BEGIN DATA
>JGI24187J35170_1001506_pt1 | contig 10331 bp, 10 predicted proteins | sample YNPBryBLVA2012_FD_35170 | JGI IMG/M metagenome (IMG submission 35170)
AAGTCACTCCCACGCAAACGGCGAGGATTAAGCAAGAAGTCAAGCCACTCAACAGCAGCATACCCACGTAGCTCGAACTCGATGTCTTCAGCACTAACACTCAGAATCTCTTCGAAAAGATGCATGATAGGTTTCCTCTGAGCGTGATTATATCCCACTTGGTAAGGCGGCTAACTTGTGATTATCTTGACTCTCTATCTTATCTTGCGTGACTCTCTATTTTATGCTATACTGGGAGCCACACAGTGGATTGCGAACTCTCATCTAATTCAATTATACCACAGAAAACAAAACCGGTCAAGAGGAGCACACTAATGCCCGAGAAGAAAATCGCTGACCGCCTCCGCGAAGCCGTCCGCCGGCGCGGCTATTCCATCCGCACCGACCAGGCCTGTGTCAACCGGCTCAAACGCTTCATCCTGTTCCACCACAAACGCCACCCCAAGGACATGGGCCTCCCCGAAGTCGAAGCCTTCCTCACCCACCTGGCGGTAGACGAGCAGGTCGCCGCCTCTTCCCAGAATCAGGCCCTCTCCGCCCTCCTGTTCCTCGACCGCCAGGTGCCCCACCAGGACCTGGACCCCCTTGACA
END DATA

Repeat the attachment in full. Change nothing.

>JGI24187J35170_1001506_pt1 | contig 10331 bp, 10 predicted proteins | sample YNPBryBLVA2012_FD_35170 | JGI IMG/M metagenome (IMG submission 35170)
AAGTCACTCCCACGCAAACGGCGAGGATTAAGCAAGAAGTCAAGCCACTCAACAGCAGCATACCCACGTAGCTCGAACTCGATGTCTTCAGCACTAACACTCAGAATCTCTTCGAAAAGATGCATGATAGGTTTCCTCTGAGCGTGATTATATCCCACTTGGTAAGGCGGCTAACTTGTGATTATCTTGACTCTCTATCTTATCTTGCGTGACTCTCTATTTTATGCTATACTGGGAGCCACACAGTGGATTGCGAACTCTCATCTAATTCAATTATACCACAGAAAACAAAACCGGTCAAGAGGAGCACACTAATGCCCGAGAAGAAAATCGCTGACCGCCTCCGCGAAGCCGTCCGCCGGCGCGGCTATTCCATCCGCACCGACCAGGCCTGTGTCAACCGGCTCAAACGCTTCATCCTGTTCCACCACAAACGCCACCCCAAGGACATGGGCCTCCCCGAAGTCGAAGCCTTCCTCACCCACCTGGCGGTAGACGAGCAGGTCGCCGCCTCTTCCCAGAATCAGGCCCTCTCCGCCCTCCTGTTCCTCGACCGCCAGGTGCCCCACCAGGACCTGGACCCCCTTGACA